ALPs at colliders

Journal of High Energy Physics, Jun 2015

New pseudo-scalars, often called axion-like particles (ALPs), abound in model-building and are often associated with the breaking of a new symmetry. Traditional searches and indirect bounds are limited to light axions, typically in or below the KeV range for ALPs coupled to photons. We present collider bounds on ALPs from mono-γ, tri-γ and mono-jet searches in a model independent fashion, as well as the prospects for the LHC and future machines. We find that they are complementary to existing searches, as they are sensitive to heavier ALPs and have the capability to cover an otherwise inaccessible region of parameter space. We also show that, assuming certain model dependent correlations between the ALP coupling to photons and gluons as well as considering the validity of the effective description of ALP interactions, mono-jet searches are in fact more suitable and effective in indirectly constraining ALP scenarios.

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ALPs at colliders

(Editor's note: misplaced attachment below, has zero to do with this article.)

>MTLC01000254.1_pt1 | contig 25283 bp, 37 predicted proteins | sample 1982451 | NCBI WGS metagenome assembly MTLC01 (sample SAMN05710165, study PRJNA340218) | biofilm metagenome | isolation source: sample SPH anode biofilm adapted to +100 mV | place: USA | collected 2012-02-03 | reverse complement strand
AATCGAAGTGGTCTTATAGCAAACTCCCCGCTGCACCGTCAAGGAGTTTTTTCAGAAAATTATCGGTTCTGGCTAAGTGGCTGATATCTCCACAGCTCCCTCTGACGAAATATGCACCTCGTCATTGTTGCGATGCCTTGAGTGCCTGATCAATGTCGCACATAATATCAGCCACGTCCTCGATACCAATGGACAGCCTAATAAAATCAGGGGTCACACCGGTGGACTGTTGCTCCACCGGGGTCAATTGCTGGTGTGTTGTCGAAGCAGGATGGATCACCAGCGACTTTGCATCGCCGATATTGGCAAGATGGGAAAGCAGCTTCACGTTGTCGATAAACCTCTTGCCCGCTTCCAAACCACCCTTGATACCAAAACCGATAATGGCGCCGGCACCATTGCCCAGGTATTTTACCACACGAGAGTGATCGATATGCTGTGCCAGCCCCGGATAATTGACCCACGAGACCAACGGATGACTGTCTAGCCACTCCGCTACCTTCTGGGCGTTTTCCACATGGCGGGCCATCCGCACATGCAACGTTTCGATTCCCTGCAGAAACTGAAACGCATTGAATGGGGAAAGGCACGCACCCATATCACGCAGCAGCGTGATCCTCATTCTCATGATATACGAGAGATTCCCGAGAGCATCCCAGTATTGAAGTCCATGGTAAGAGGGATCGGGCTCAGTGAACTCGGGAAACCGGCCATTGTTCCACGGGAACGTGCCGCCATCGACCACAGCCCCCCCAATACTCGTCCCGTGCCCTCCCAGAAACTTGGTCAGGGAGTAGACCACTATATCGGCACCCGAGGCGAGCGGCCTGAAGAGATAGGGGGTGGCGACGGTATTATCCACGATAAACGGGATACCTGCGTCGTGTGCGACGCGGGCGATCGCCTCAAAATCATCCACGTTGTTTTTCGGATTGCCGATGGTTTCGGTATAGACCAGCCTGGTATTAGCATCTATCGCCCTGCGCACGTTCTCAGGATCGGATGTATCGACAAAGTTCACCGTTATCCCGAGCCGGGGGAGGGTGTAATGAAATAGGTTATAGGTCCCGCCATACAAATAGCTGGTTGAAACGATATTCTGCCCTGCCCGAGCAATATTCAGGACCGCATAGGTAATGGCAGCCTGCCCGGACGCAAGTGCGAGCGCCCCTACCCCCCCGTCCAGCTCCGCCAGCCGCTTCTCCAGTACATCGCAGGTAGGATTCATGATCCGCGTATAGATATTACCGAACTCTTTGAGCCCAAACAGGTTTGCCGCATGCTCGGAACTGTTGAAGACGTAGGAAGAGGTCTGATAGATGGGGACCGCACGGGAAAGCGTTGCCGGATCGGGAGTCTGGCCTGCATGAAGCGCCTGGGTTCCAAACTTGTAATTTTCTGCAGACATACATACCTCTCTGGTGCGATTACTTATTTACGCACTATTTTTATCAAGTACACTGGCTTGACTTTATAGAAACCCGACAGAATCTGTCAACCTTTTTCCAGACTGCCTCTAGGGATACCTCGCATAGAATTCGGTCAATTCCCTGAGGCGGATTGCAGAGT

Received: March ALPs at colliders Ken Mimasu 0 1 2 Ver´onica Sanz 0 1 2 0 Open Access , c The Authors 1 Brighton BN1 9QH, U.K 2 Department of Physics and Astronomy, University of Sussex building and are often associated with the breaking of a new symmetry. Traditional searches and indirect bounds are limited to light axions, typically in or below the KeV range for ALPs coupled to photons. We present collider bounds on ALPs from mono-γ, tri-γ and mono-jet searches in a model independent fashion, as well as the prospects for the LHC and future machines. We find that they are complementary to existing searches, as they are sensitive to heavier ALPs and have the capability to cover an otherwise inaccessible region of parameter space. We also show that, assuming certain model dependent correlations between the ALP coupling to photons and gluons as well as considering the validity of the effective description of ALP interactions, mono-jet searches are in fact more suitable and effective in indirectly constraining ALP scenarios. Beyond Standard Model; Effective field theories; Global Symmetries 1 Introduction 2 The origin of ALPs 3 ALPs at colliders 3.1 Testing the coupling to photons 3.1.1 3.1.2 3.1.3 Testing the coupling to gluons 3.4 Combined limits and model-dependent correlations 4 Validity of the effective description 5 Improving searches for ALPs at colliders 6 Conclusions A CMS and ATLAS monophoton selections A.1 CMS: √ s = 7 TeV, 5 fb−1 A.2 ATLAS: √s = 7 TeV, 4.6 fb−1 A.3 CMS: √ s = 8 TeV, 19.6 fb−1 A.4 ATLAS: √s = 8 TeV, 20.3 fb−1 B L3, DELPHI and CDF triphoton selections B.1 L3: √ B.2 DELPHI: √ s = MZ , 65.8 pb−1 s = 189 GeV, 153 pb−1 B.3 CDF: √s = 1.8 TeV, 1.16 fb−1 C Selection for LHC and future colliders C.1 Future e+e− colliders C.2 LHC at 8 and 13 TeV D CMS and ATLAS monojet selections A long time has passed since the work of Peccei and Quinn [1], and yet no concrete hint of ALPs has been found. In this paper we discuss an alternative to the traditional ways of looking for ALPs using colliders. Colliders can both explore ALP masses beyond the capabilities of astrophysical constraints and in the regions they do probe, provide a crosscheck exclusion limit. In the original formulation, the Peccei-Quinn-Weinberg-Wilzcek (PQWW) axion,1 the scale of the interactions was related to the scale of electroweak symmetry breaking, and hence quite constrained. As this minimal realisation of a QCD axion was set aside, the idea of invisible axions, with interactions suppressed by much higher scales, arose. These invisible ALPs are not harmless, as they leave an imprint in the thermal history of the Universe. Broadly speaking, ALPs interactions are bounded from both sides: if they are too weak, ALPs could be stable and overclose the Universe, If they interact too strongly, they would affect processes such stellar formation. These cosmological/astrophysics limits depend on how well one can identify axions as the sole player in the relevant processes. For example, axions could be diluted by interacting with a hidden sector. Hence, having a variety of ways to look for ALPs provides an additional way of testing these assumptions. In this paper, we explore a wide range of the ALP parameter space, where interactions and masses violate the symmetry responsible for the ALPs origin. A question that comes to mind, then, is whether it makes sense to rely on symmetry arguments when the symmetry is anomalous or explicitly broken. The answer depends on the ultra-violet (UV) completion of the effective ALP model. For example, the PQ symmetry could be a gauge symmetry in the UV, spontaneously broken and partly Higgssed, leading to a lighter state which obtains a potential `a la Coleman-Weinberg. This paper is organized as follows. In section 2 we present the Lagrangian of ALP interactions and some benchmark models. We then move onto Collider searches in section 3, and study in a model independent fashion how to set bounds on the coupling of ALPs to photons and gluons. In the next section, section 3.4, we obtain a combined bound on the ALP coupling to gluons and photons using the current LHC dataset, and overlay the predictions for benchmark models. Section 4 considers the validity of the effective description of ALP interactions that we adopt in this work int eh face of the current and prospective sensitivities of collider experiments. We finalize with proposing new searches at colliders to maximize sensitivity to ALPs in section 5 before concluding in section 6. The origin of ALPs We consider an effective Lagrangian of ALP interactions up to dimension 5 given by [5, 6], La = Ma2a2 − 1Note that an alternative solution to the strong CP problem does not involve axions, but the spontaneous breaking of CP by the strong sector [2–4]. strength of the ALP’s interactions with the gauge bosons and fermions. involving interactions with the Higgs and electroweak gauge boson field strengths are also allowed but we do not consider them here as we focus solely on searches involving photon or jet final states sensitive to this effective Lagrangian consistent with Lorentz, CP and U(1)EM × SU(3)c symmetries. In the most general, model-independent case the couplings to photons, gluons and fermions can be considered independent and will be investigated separately in the context of collider physics. In specific models, though, the origin of these terms is linked. The initial model for the axion, the so-called PQWW axion [1, 7, 8], is linked to a solution to the QCD two popular axion models, DSFZ [10, 11] and KSVZ [12–14]. Besides these archetypical examples, axion-like particles abound in the model-building bestiarum, e.g. axions as Dark Matter mediators [15], axion Dark Matter [16–18], axions from the compactification of extra-dimensions [19] or more general situations with multi-axion sectors [14]. Most searches have been focused on lighter ALPs based on the expectation of models like PQWW with axions in the sub-GeV range. But this is by no means a general prediction for a pseudo-Goldstone boson (PGB), as we discuss in this section. Obviously, any massive in our original Lagrangian, eq. (2.1). So the question is what kind of models would lead to a CP-odd massive particle. Note that general PGBs could be either CP-even or CP-odd. This assignment of quantum numbers would depend on how they couple to fermions and how the field is embedded in the SM. For example, in Technicolor, the techni-pions [20] would be CP-odd and perfect candidates for ALPs, but in the Minimal Composite Higgs model [21], the resulting PGBs are CP-even (with the would-be Goldstones CP-odd) and a Higgs candidate. A specific example is with the ALP as a member of a composite Higgs sector [22, 23]. scale, the mass of the ALP can be anywhere in the sub-GeV to the multi-TeV region. Note that this ALP from Composite Higgs Models would couple to photons and gluons, but also to W and Z via the SU(2)L and hypercharge field strengths. In generic models, there would be no specific relation between the CP-odd particle and the scale which suppresses the dimension-five coupling, except the requirement that the Lagrangian in eq. (2.1) be a good effective description. In this paper we discuss limits on the effective photon and gluon couplings of a generic pseudoscalar coming from a variety of experiments with different characteristic energies. The validity of the constraints partly depend on the particular model interpretation in terms of the origin of the effective vertex. We discuss this in more detail in section 4. ALPs at colliders ALPs could be produced at colliders in association with either a photon or a jet and works, including limits on the couplings to electroweak gauge bosons not considered here) if the ALP is long-lived enough to decay outside of the detector volume.2 Figure 1 depicts the Feynman diagram for such a process. However, large enough values of Ma or gaX would allow the ALP to decay within the detector and yield a tri-X signature, potentially involving a displaced vertex. The partial width of an ALP to a pair of vector bosons is where CX is a factor accounting for X’s colour degrees of freedom and is 1 for photons and 8 for gluons. Whether the ALP decays outside of the detector volume — manifesting itself as missing energy, — or within the volume — producing a prompt or displaced di-X pair — depends not only on this value but also on its characteristic momentum. This is an experiment-dependent quantity which will vary with the centre of mass energy of the collider, the kinematical cuts employed in the selection and also the radius of the calorimetry system. In the following we discuss both the stable and unstable possibilities, as well as di-jet signatures where the ALP is produced via s-channel exchange. We aim to summarise current and prospective collider limits on the (Ma, gaX ) parameter space against the well known astrophysical and cosmological bounds to identify regions in which collider physics can be a complementary avenue to search for ALPs. We generated the signal using MadGraph5 aMC@NLO [27] from a model implemented in FeynRules [28, 29]. Where relevant, events were showered and hadronised with Pythia 6 [30] and the detector response was provided by Delphes 3 [31], which makes use of FastJet [32, 33]. Default CMS and ATLAS cards were used for Delphes, to which the only modifications made were to the isolation and jet finding algorithm cone sizes to match those used in the analyses we reinterpret. Unless stated otherwise, the CTEQ6L1 PDFs 2Note that, in the ALP as a dark matter mediator, the same signature would be obtained for prompt decays of the ALP to Dark Matter. This possibility has been explored in ref. [26]. existing experimental limits while lines denote the projected sensitivity of furture experiments. Testing the coupling to photons The ALP coupling to photons is the primary parameter through which cosmological and astrophysical bounds are set on these objects [34]. In particular, Helioscope experiments such as CAST constrain this coupling up to a certain ALP mass by trying to convert ALPs that may have been produced by the sun into photons via the Primakoff process. Measures of the flux of neutrinos coming from the sun combined with knowledge of its temperature can also place an upper limit on additional energy loss via ALPS and thus place a bound on the coupling. Additionally, surveys of so-called ‘horizontal branch’ stars in globular clusters also limits the coupling by its correlation with their typical helium burning lifetime. Finally, the characterisation of neutrino fluxes from supernova (SN) 1987a also provides limits [35]. In all cases, the characteristic temperatures of the astrophysical processes along with the kinematically limit their reach as well as our ability to induce and observe a conversion. Aside from limits involving stellar ALP production, the presence of an ALP in the early universe would also have an effect on the Cosmic Microwave Background (CMB) and Big-Bang Nucleosynthesis (BBN) (see refs. [35–37] for excellent reviews). Finally, beam large photon flux arising from the dump leads to a non-zero probability of conversion into and subsequent decay of ALPs for values of the masses and couplings most similar to our These main constraints, taken from [38], are replicated in the left plot of figure 2 alongside our collider limits in the right plot. Of all of the bounds, the beam dump experiments exclude a region closest to the collider sensitivities. However, we point out the presence of a clear gap in parameter space between the sensitivities of stellar and BBN limits and that of the beam dump experiment. The fact that the beam dump experiments are sensitive to a particular range of decay lengths for these objects explains the orientation of the exclusion along lines of constant ALP lifetime, also shown in figure 2. Conversely, ‘extra-terrestrial’ considerations tend to be limited largely by kinematics leading to a cutoff in the ALP mass sensitivity independent of the couplings. This opens a triangular region in the left plot, spanning roughly two orders of magnitude in mass and couplings, that has not been investigated thus far, in addition to the region to the right of the beam dump experiment limits. We will show that future collider experiments could be sensitive to these unexplored regions. Monophoton signatures Collider experiments provide a continuous bridge between the eV to KeV reaches of the astrophysical limits and higher MeV to GeV masses. The lighter masses are conducive to a at the 7 and 8 TeV runs of the LHC [39–42] as well as previously at LEP [43–46]. The limit from electron-positron colliders, having already been determined, was taken from [38] and reproduced in figure 2 (solid purple area) while we reinterpret the LHC analyses in order to constrain the ALP scenario. In both cases, the analyses required the presence of one high pT , isolated photon and allowed for the presence of one additional soft jet, providing it was well separated from the photon and/or the E/ T . Further details of the selection process in both analyses can be found in appendix A. At hadron colliders, the pT cut is not only useful for suppressing backgrounds but is also necessary for predicting the signal contribution as it provides a hard scale or cut-off to reduce the sensitivity to the PDF uncertainties in the low-x and/or low Q2 domains. Moreover, it is also required by the presence of an s-channel photon in the partonic process. at a kT distance measure of 25 GeV. The cross section resulting from parton shower and matching procedures for the signal multiplied by the selection efficiency of each analysis current collider analyses are sensitive ensure that the ALP only remains collider-stable up to sub GeV masses. This means that relevant production cross sections for missing energy searches can safely assume the ALP mass to be negligible with respect to the typical energy scale of the process, set by the photon pT or the E/ T cuts. Moreover the leading order matrix For the 7 TeV analyses, the observation of 73(116) candidate events compared to a background expectation of 75.1±9.5(137±18stat. ± 9syst.) for CMS(ATLAS), dominantly CMS 8 TeV analysis [41], model independent limits on the cross section times acceptance, that a more tailored analysis may help to improve these bounds. The ATLAS analysis [42] only has one signal region with a p set a limit 2.5 times weaker than the corresponding CMS one. We therefore do not show it in our figures. The dark-pink and cyan shaded areas of figure 2 reflect the 7 and 8 TeV limits in that the decay length of the ALP exceed the radius of the ATLAS calorimetry system [47] assuming it decays only into photons. A mild mass dependence enters in the relationship between the laboratory frame lifetime and the proper lifetime, via the characteristic energy equivalent to the previously set LEP bounds. The prospective reach of the high energy LHC run was also considered. Assuming the excluded at 95% CL. Signal to background ratios were optimised by simply cutting on the blue lines in figure 2. In one case, purely statistical uncertainties were considered while in the other, a 5% systematic uncertainty is ascribed to the background expectation. The pT cuts that gave the best exclusion were 150 and 700 GeV respectively, with the exclusion set the level of control over systematic uncertainties is unknown. It is therefore instructive to see the effect of assuming some level of uncertainty. As the 8 TeV analyses find a total systematic uncertainty on the expected background yields of order 10%, it seems reasonable larger the background present in an analysis, the more strongly a relative uncertainty on this background affects the sensitivity. This explains the necessity of varying the pT cut between the two versions of the analysis, as cutting harder on the photon pT reduced the SM background and therefore the effect of a relative uncertainty on it. dence of the partonic matrix element to the centre of mass energy, up to kinematic effects, the sensitivity of these experiments depends only on the integrated luminosity collected. This motivated considering low energy collider experiments like Belle II (10.6 GeV), which In this case, a pair of cuts on the photon energy and pT were made in order to mitigate the efficient suppression of the background since, in the process of interest, the ALP carries half of the collider energy. The projected sensitivites are summarised in table 1. calculated assuming both statisical uncertainties only and adding a 5% systematic uncertainty on the background expectation. importantly, they cover the area of parameter space untested by astrophysical/beam dump experiments with the Belle II sensitivity notably approaching the supernova 1987a limits. Collider bounds are insensitive to the modelling uncertainties that may exist with respect to star formation and solar structure and therefore provide a crucial cross check in also warrants consideration. A number of LEP analyses exist on two and three photon final states testing both anomalous decay modes of the Z in the case of LEP 1 and QED predictions in that of LEP 2. The CDF collaboration also performs a search for the anomalous production of a pair of photons in association with a number of additional particles, of which one possibility is an extra photon [51]. This search mode is a subset of those proposed to search for technipions, which also come under our broad definition of ALPs [52–55]. For each of the LEP 1 and 2 runs, we chose to reinterpret the analysis that used the largest integrated luminosity. We reinterpret the analyses by generating the triphoton signal at parton level and replicating the selection process as closely as possible. Since a simple three photon final difference in the signal acceptance if we were to include a simulated detector response and ISR effects. At the Z-pole, the analysis chosen was by the L3 experiment [56], while the higher energy run with the highest integrated luminosity came from DELPHI [57]. Precise details of each selection can be found in appendix B but they can be generally summarised as requiring a pair of isolated, well identified photons above a certain energy threshold within an angular acceptance accompanied by a third photon with slightly relaxed criteria. An important factor in these analyses is the angular isolation requirement on the decay will be highly boosted from carrying half of the centre of mass energy, corresponding to a velocity factor of β = ss−+MMaa22 . This will result in a collimated pair of photons in the laboratory frame that will almost certainly fail the isolation conditions. This means that, in this channel, a given experiment is only sensitive to ALP masses around its centre of mass energy, where the ALP is produced close enough to rest that its decay products remain sufficiently separated. This is reflected in the narrow mass windows over which each search sets bounds in figure 2. The limits were found in a similar way to the monophoton case comparing the 7(7)[4] observed events to the background expectations of 7.1 ± 0.7(9.6 ± 0.5)[2.2 ± 0.6] for the L3(DELPHI)[CDF] analyses and extracting the 95% CL exclusions the three colliders considered in the previous section and passed through a simple analysis exploiting the differences in kinematics between the signal and background. Since the the energy of the recoiling photon will be s−2√Ma2 . Futhermore, a given Ma also predicts a s minimum angular separation between the decay photons of the ALP in the collider frame, given by cos θγ = 2β2−1 = 1− (s8+sMMa2a2)2 . Finally, the invariant mass of the decay pair can also be required to lie close to Ma. Combining this information into a ‘cut and count’ procedure, implementing basic isolation and acceptance cuts summarised in appendix C yields the projectied limits shown on the right hand side of figure 2. Once again, the p2 dependence of a key role in determining the sensitivities of each experiment. While Belle II will supply the greatest integrated luminosity, the SM background is much larger in its energy range post-selection and lead to much better limits, reaching the same order of magnitude in sensitivity to the Belle II monophoton analysis. Finally we also consider the LHC prospects for this signature, both for the 8 and 13 TeV runs. In this case, another potential source of backgrounds exists in the form of diphoton + 1 jet where the jet fakes a photon. We therefore simulated both this and the irreducible SM triphoton background and followed a similar approach to the linear collider case, analysing the signal and background events as a function of Ma. The details of the analysis can be found in appendix C but can be summarised by the identification of two candidate decay photons, whose invariant mass most closely reconstructs Ma, and a remaining ‘recoiling’ photon. After basic acceptance requirements, the invariant mass of the decay pair was required to lie within 10% of Ma, down to a minimum resolution of 5 GeV for the lower mass cases. The energy of the recoiling photon in the three photon centre of mass frame was cut upon as a function of Ma. The misidentification rate for a jet faking a photon was or 30 GeV (see for example [58]). In any case, the irreducible SM background was found to always be more significant than its reducible counterpart. The results of the analyses are also shown in figure 2, demonstrating a similar sensitivity of the tri-photon analyses to their mono-photon equivalents. Both analyses are sensitive to ALP masses between 50 sensitivities assuming statistical uncertainties only as well as a 5% systematic uncertainty on the total background expectation (dark and light purple lines, respectively) added in quadrature with the quoted renormalisation and factorisation scale uncertainties of the subdominant diphoton at NLO sample (typically of order 20%). These were only relevant for 13 TeV as the 8 TeV analyses were statistically dominated. In the region where the ALP yields a displaced vertex, it will decay into two close-by or even overlapping photons. Although there are currently no searches sensitive to this signature, the high energy run of the LHC may by able to search for such objects. For example, a combination of shower shape and timing information could be used to disentangle a calorimeter deposition resulting from a pair of collimated photons or a displaced vertex. If the ALP decay length is such that no sizeable deposition on the electromagsituation described before. Testing the coupling to gluons Existing 8 TeV LHC mono-jet analyses were used to set limits in an analogous parameter plane to the photon case, but for gag. The process is more involved than the monophoton one owing to the larger number of diagrams contributing to the process and the coloured final state. Of all of the possible diagram topologies involving both quark and gluon initial and final states, the dominant diagram was found to be gg → a g. The presence of a jet in the final state motivated a detailed study including parton shower and hadronisation effects, as in the monophoton case. Events for the process pp → aj were generated for the 8 TeV LHC, where we observed the mass independence of the signal in the regions of couplings for which the ALP remained collider stable assuming only decays to gluons. Given the factor 8 increase in the decay width of the ALP into gluons due to the colour degrees of freedom, the collider stability limit is reached earlier compared to photon decays. The generated events were passed through the selection procedures of the latest CMS [59] and ATLAS [60] monojet analyses which are summarised in appendix both cases a basic monojet selection is performed, requiring exactly one hard jet and vetoing events containing leptons or a second jet above a low pT threshold. The events are categorised into several signal regions defined by a E/ T cut ranging from 120 to 550 GeV. Figure 3 shows the excluded regions in parameter space of the CMS analysis for each signal region showing a sensitivity to couplings of order gag ∼ 10−4 GeV−1. In the region of heavier ALPs, with the ALP decaying near the interaction vertex, one would require a dedicated search looking for a signature of three jets, with two of them reconstructing a resonance [61]. An interesting alternative would also be the case where the ALP is produced on-shell via gluon-gluon fusion and subsequently decays into a pair of jets. We attempt to assess the sensitivity of such searches to high-mass ALPs by considering limits on the cross section × acceptance × branching ratio imposed by a search CMS mono-jet + E/ T , di-jet: 19.5 fb−1 ATLAS mono-jet + E/ T : 10.5 fb−1 Limits in the (Max, gagx) derived from the seven signal regions in the current CMS and ATLAS mono-jet analyses. Refer to appendix A for a definition of the selection processes and for dijet resonances by CMS [62]. This was done by computing the production cross section times the branching ratio as a function of ALP mass and coupling, multiplying by the quoted approximate acceptance factor of 0.6 and comparing with the excluded cross section provided. Limits are given in figure 3, showing a limited sensitivity to couplings of of this section, the experimental search targets resonances narrower than the dijet mass resolution. We therefore choose to limit the capabilities of this search to ALP widths below 10% of the mass as reflected by the orange region in the upper corner of the left figure. Combined limits and model-dependent correlations parameters, by exploiting the fact that searches are largely independent of the value of Ma, are all correlated, we refrained from combining them but selected the most constraining one from each analysis. The combination is shown in the left hand plot of figure 4. In specific models, there are relations between the ALP coupling to photons and gluons, and these can be exploited to set stronger bounds. In the same figure, we show the correlations which appear in the QCD axion models mentioned in the first section: PQWW, KSVZ and DFSZ. The green band is obtained by varying the heavy quark charge of the KSVZ model while the two DFSZ lines correspond to a discrete choice over Higgs doublet couplings to leptons. Since the gluon coupling is constrained more tightly than that of the photon, in of figure 4. In particular one can see that the limits access a region of parameter space to which other experiments are blind (the triangular region mentioned in section 3.1) — between the BBN and the beam bump limits as well as to the right of the beam dump limits. While such heavy ALP masses may not be favoured for these particular models, this does serve as an illustration of the kind of indirect constraints that one can obtain. As discussed in the next section, the validity of the effective interaction that we use is called −7 −3 with correlations between the two couplings in different models (black lines and green band). Right : into question in when interpreting the results of the photon searches in terms of these types of models. It is therefore very useful that the monojet limits can actually provide indirect Validity of the effective description As mentioned in the introductory portion, the aim of this paper is to adopt an agnostic approach by parametrising generic effective interactions of ALPs to photons and gluons dictated solely by Lorentz, CP and U(1)EM ×SU(3)c invariance. In this model-independent approach, these interactions appear at leading order as a non-renormalizable interaction, that our couplings gaX scales as gaX = As this theory can only be understood as an effective theory, it is important to ensure that the characteristic energies, Eeixp, of each different experiment used to set limits on these couplings do not exceed the cutoff of the effective interaction implied by the value The energy scales of the mono-X analyses are characterised by the corresponding pT or E/ T cuts that they impose. Given the fact that they generally require central photons/jets, this can be approximated as Eexp ' 2E/ cTut. In the case of the decaying ALPs in the higher mass region, the minimum energy is set by Ma itself. Given that they are required to be produced approximately at rest in order for calorimetry to resolve their decay products, the total energy should be of this order, perhaps a few times Ma. We considered the differential distributions with respect to invariant mass to determine the typical energy scale of each signal region. In some cases, the basic pT requirements on the photons increased the colliders, the energy scale is clearly the centre of mass energy of the machine. LHC14 (5% Syst.) −3.37 −3.05 −4.12 −3.93 −4.47 −4.55 −5.69 Table summarising the effective cutoffs derived from current and prospective limits on analyses, the lower range of the characteristic energy of the experiment, Eexp, is determined by twice the pT or E/ T cut used. This is the dominant part of phase space in which the signal cross section lies. The higher end of Eexp assumes the most extreme value of pseudorapidity allowed by are those which will correspond to the lowest cutoff. This would be the 8 TeV monophoton of 250 GeV lying the the range 0.5–1.1 TeV (accounting for the maximum rapidity allowed breakdown of the EFT. All other cases respect this validity requirement more comfortably. Conversely the most sensitive future experiment, Belle II, projects a limit that corresponds to an effective theory of order PeV, compared to its relatively small centre of mass energy coupling sensitivity have their energy scale set by the pT requirements of the experiment, characterised by the vertical segment of each line. In each case, the masses and energies lie well within the effective description. However, as the mass (and therefore Eexp) increases and the sensitivity goes down, the effective picture breaks down and one should not rely on such limits. The breakdown of the effective theory in this figure occurs below the dashed grey line for which the experimental energy is above the naive cutoff of the theory. Tables 2, 3 and figure 5 show that, in the simplest effective theory interpretation of ALP interactions, the various limits shown in figures 2 and 3 can be taken at face value. However, if additional assumptions about the origin of the coupling are made, one should interpret the bounds with care. If, for example, one assumes that the ALP is a PGB and that its F F˜ interaction originates from a trace anomaly, one would typically expect it to have a small Wilson coefficient of order a loop factor times a gauge coupling squared, teristic energy of each experiment is set either by Ma or by the minimum pT requirement on the simply set by the centre of mass energy. E/ T > 250 GeV E/ T > 350 GeV E/ T > 450 GeV E/ T > 550 GeV E/ T > 120 GeV E/ T > 220 GeV E/ T > 350 GeV E/ T > 500 GeV −3.95 −4.1 −4.2 −4.1 −3.85 −4.0 −3.9 −4.0 Table summarising the effective cutoffs derived from current LHC limits on gag determined in this paper from mono-jet searches, as shown in figure 3. The range of characteristic energies is determined as in table 2. The dashed and dotted lines delimit the region in which the EFT picture breaks down in that the characteristic energy of the experiment exceeds the naive cutoff of the theory. The two cases correspond to the naive cutoff, set by the dimensionful coupling to the gauge boson, X. In this description, the linear Lagrangian we study would be value of the fine structure constant. The current constraints shown in figure 5, for example, partly lie outside of the region of validity of this effective description, delimited by the dotted grey line. While the CDF limits completely lie bewloe th vail region, the LHC limits remain valid for masses between 20–100 GeV for the 8 TeV projection and 20–500 GeV for the 13 TeV case. As shown in section 3.4, in this picture, models tend to have a hierarchy between gag most sensitive signal region that dominantly contributes to the gag limit plotted in figure 4 (CMS, E/ T < 450 GeV) has an associated effective cutoff of 63 TeV. Anticipating that the UV completion of this effective vertex arises from a loop induced anomaly term reduces where the larger reduction of the cutoff bring most current limits outside of the valid region. In this sense, having a particular model in mind, it can be argued that mono-jet searches probing gag are more appropriate ways to constrain such models at present, given can be constrained directly in the context of such models using existing analyses although the LHC has the potential to probe certain mass windows in the tri-photon topology. The next generation of linear colliders will be able to constrain this coupling both in the sub GeV region through to masses of order 1 TeV. Improving searches for ALPs at colliders So far we have based our limits and future prospects on existing searches, namely monothe presence of ALPs coupling to either photons and/or gluons if dedicated searches were performed. This is particularly true for the non-collider stable region of parameter space where the ALP decays within the calorimetry yielding a tri-X signature with two photons or jets potentially coming from a displaced vertex. The background predictions for three photons have been calculated in various works at NLO, see, for example refs. [64, 65]. Ultimately, one seeks large integrated luminosities to set limits on ALP interactions which makes the case for high lumisosity colliders and, as we have seen, strengthens the case for lower energy experiments such a Belle II. Also the production of an ALP with any appreciable boost will lead to collimated decay products which could be interpreted as a single photon or jet. ALP signatures of this kind would mimic di-X searches and and constraints might be obtained by reinterpreting Higgs be imagined as well as those focusing one or both of the displaced vertex and boosted Finally considering the discussion in section 4, it seems that, through direct searches 10−4 GeV−1. Depending on the model interpretation, this may point to naive cutoffs below the characteristic energy of the experiment, signalling a breakdown of our effective involving jets, which probe the ALP-gluon coupling may be more suitable to constrian such Traditional searches for Axion-like particles (ALPs) span orders of magnitude in ALP interaction strength but have to focus on the low mass region. In this paper we have shown how present and future colliders are able to cover the low mass region and extend the sensitivity to larger masses until the TeV range. We have studied limits on ALPs in a model-independent fashion, by switching on one type of coupling at a time. We presented current collider bounds using an array of searches involving photons, jets and missing energy. We also estimated the sensitivity of future colliders to ALPs. We found that there is a complementarity between colliders and other searches but, more importantly, future colliders will be able to close a region of the parameter space which would be inaccessible to, for example, helioscopes and existing beam dump experiments. We also performed a model dependent combination of signatures involving the coupling to gluons and photons, illustrating the gain of studies within specific models. The gluon coupling was found to be a safer way to indirectly constrain the photon coupling when considering the validity for th effective description. We also suggested ways for colliders to increase their sensitivity using a combination of techniques, including displaced vertices and boosted photon pairs. We would like to thank Guenther Dissertori for his guidance while working on this project, as well as S. Rahatlou and D. del Re for very helpful conversations on displaced signatures. We are also very thankful to Javier Redondo for his help on clarifying aspects of non-collider searches and bounds for ALPs. This work is supported by the Science and Technology Facilities Council (grant number ST/J000477/1). CMS and ATLAS monophoton selections A summary of the main criteria of two LHC monophoton analyses used to set limits on the ALP mass and its coupling to photons using the 7 TeV data and one using the 8 TeV data. in MadGraph5 aMC@NLO at a scale of 25 GeV. The reader should refer to [39–42] for more details on the individual analyses. ATLAS: √ s = 7 TeV, 4.6 fb−1 • Any number of further jets • Photon pT > 150 GeV and E/ T > 150 GeV • Additional E/ T and leading jet pT cut for each signal region CMS: √ s = 8 TeV, 19.6 fb−1 • pT > {140,160,190,250,400,700} GeV ATLAS: √ s = 8 TeV, 20.3 fb−1 • More than one jet L3, DELPHI and CDF triphoton selections A summary of the main criteria of the LEP and CDF triphoton analyses used to set limits on the ALP mass and its coupling to photons. See refs. [51, 56, 57] for more details. The fact that our analysis was performed on a signal generated at parton level, without detector simulation means that some of the requirements are automatically satisfied. We only include the selection cuts that would affect out signal sample, designed to match the detector level requirements as closely as possible within the constraints of the information available at parton level. For example, isolation requirements within a certain angular cone were translated to angular separation requirements given the fact that there were only ever three photons in the final state. L3: √ s = MZ , 65.8 pb−1 • All photons to have an angular separation larger than 20◦ DELPHI: √ s = 189 GeV, 153 pb−1 [93◦, 138◦] or [145◦, 155◦] for the central region CDF: √ s = 1.8 TeV, 1.16 fb−1 • Isolation: ET < 2 GeV inside a cone of 0.4 in η − φ space Selection for LHC and future colliders Future e+e− colliders • Isolation criteria: angular separation no less than 15◦ s−√Ma2 < Ec GeV Lint.[ab−1] LHC at 8 and 13 TeV signals were generated at leading order using CTEQ6L PDF set while the reducible diphoton + jet background was generated by simulating the diphoton process at NLO using the NNPDF23 nlo as 0118 qed PDF sets and was showered using PYTHIA 8 [67]. The analyses for 8 and 13 TeV were identical up to the basic acceptance requirements and mass dependent energy cut on the recoiling photon. should have Erec. > E¯rec. • Energy of the remaining ‘recoil’ photon in the three photon centre of mass frame max(100., Ma/5 + 80.) CMS and ATLAS monojet selections A summary of the main criteria of two LHC monojet analyses used to set limits on the ALP mass and its coupling to gluons. See refs. 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Ken Mimasu, Verónica Sanz. ALPs at colliders, Journal of High Energy Physics, 2015, 173, DOI: 10.1007/JHEP06(2015)173